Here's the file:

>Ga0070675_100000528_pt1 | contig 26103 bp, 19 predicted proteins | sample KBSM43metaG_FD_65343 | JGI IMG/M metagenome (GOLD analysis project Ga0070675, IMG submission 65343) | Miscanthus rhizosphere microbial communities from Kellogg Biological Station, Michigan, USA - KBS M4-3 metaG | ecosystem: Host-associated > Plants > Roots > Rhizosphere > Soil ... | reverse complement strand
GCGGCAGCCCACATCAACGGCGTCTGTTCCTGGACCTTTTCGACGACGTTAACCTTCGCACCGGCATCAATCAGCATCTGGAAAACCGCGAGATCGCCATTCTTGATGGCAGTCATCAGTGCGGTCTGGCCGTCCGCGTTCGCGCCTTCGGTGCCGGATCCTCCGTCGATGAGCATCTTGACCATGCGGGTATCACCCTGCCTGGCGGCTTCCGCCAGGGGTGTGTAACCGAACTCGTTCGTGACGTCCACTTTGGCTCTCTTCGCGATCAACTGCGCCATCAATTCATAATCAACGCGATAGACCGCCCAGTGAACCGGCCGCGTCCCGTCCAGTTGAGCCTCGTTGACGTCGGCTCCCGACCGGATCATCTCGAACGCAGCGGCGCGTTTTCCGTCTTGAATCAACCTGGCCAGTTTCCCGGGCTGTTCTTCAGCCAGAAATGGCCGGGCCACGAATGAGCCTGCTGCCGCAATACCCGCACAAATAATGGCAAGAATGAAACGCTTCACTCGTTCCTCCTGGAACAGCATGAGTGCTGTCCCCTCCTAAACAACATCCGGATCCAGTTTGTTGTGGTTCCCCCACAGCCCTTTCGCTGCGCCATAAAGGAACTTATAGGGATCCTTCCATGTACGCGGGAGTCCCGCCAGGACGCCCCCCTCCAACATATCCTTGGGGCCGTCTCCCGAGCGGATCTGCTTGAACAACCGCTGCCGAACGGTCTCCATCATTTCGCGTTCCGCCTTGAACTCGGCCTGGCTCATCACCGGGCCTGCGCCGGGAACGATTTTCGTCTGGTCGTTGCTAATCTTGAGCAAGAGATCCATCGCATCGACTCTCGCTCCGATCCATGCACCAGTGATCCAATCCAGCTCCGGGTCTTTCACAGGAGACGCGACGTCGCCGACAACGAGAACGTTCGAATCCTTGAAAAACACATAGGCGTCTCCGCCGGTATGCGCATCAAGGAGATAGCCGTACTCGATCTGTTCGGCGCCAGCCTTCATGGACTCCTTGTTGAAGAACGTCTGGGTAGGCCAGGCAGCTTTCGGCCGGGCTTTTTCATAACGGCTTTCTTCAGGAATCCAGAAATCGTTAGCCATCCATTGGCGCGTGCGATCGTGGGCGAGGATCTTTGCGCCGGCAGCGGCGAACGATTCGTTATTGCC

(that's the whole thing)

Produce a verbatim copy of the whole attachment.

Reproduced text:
>Ga0070675_100000528_pt1 | contig 26103 bp, 19 predicted proteins | sample KBSM43metaG_FD_65343 | JGI IMG/M metagenome (GOLD analysis project Ga0070675, IMG submission 65343) | Miscanthus rhizosphere microbial communities from Kellogg Biological Station, Michigan, USA - KBS M4-3 metaG | ecosystem: Host-associated > Plants > Roots > Rhizosphere > Soil ... | reverse complement strand
GCGGCAGCCCACATCAACGGCGTCTGTTCCTGGACCTTTTCGACGACGTTAACCTTCGCACCGGCATCAATCAGCATCTGGAAAACCGCGAGATCGCCATTCTTGATGGCAGTCATCAGTGCGGTCTGGCCGTCCGCGTTCGCGCCTTCGGTGCCGGATCCTCCGTCGATGAGCATCTTGACCATGCGGGTATCACCCTGCCTGGCGGCTTCCGCCAGGGGTGTGTAACCGAACTCGTTCGTGACGTCCACTTTGGCTCTCTTCGCGATCAACTGCGCCATCAATTCATAATCAACGCGATAGACCGCCCAGTGAACCGGCCGCGTCCCGTCCAGTTGAGCCTCGTTGACGTCGGCTCCCGACCGGATCATCTCGAACGCAGCGGCGCGTTTTCCGTCTTGAATCAACCTGGCCAGTTTCCCGGGCTGTTCTTCAGCCAGAAATGGCCGGGCCACGAATGAGCCTGCTGCCGCAATACCCGCACAAATAATGGCAAGAATGAAACGCTTCACTCGTTCCTCCTGGAACAGCATGAGTGCTGTCCCCTCCTAAACAACATCCGGATCCAGTTTGTTGTGGTTCCCCCACAGCCCTTTCGCTGCGCCATAAAGGAACTTATAGGGATCCTTCCATGTACGCGGGAGTCCCGCCAGGACGCCCCCCTCCAACATATCCTTGGGGCCGTCTCCCGAGCGGATCTGCTTGAACAACCGCTGCCGAACGGTCTCCATCATTTCGCGTTCCGCCTTGAACTCGGCCTGGCTCATCACCGGGCCTGCGCCGGGAACGATTTTCGTCTGGTCGTTGCTAATCTTGAGCAAGAGATCCATCGCATCGACTCTCGCTCCGATCCATGCACCAGTGATCCAATCCAGCTCCGGGTCTTTCACAGGAGACGCGACGTCGCCGACAACGAGAACGTTCGAATCCTTGAAAAACACATAGGCGTCTCCGCCGGTATGCGCATCAAGGAGATAGCCGTACTCGATCTGTTCGGCGCCAGCCTTCATGGACTCCTTGTTGAAGAACGTCTGGGTAGGCCAGGCAGCTTTCGGCCGGGCTTTTTCATAACGGCTTTCTTCAGGAATCCAGAAATCGTTAGCCATCCATTGGCGCGTGCGATCGTGGGCGAGGATCTTTGCGCCGGCAGCGGCGAACGATTCGTTATTGCC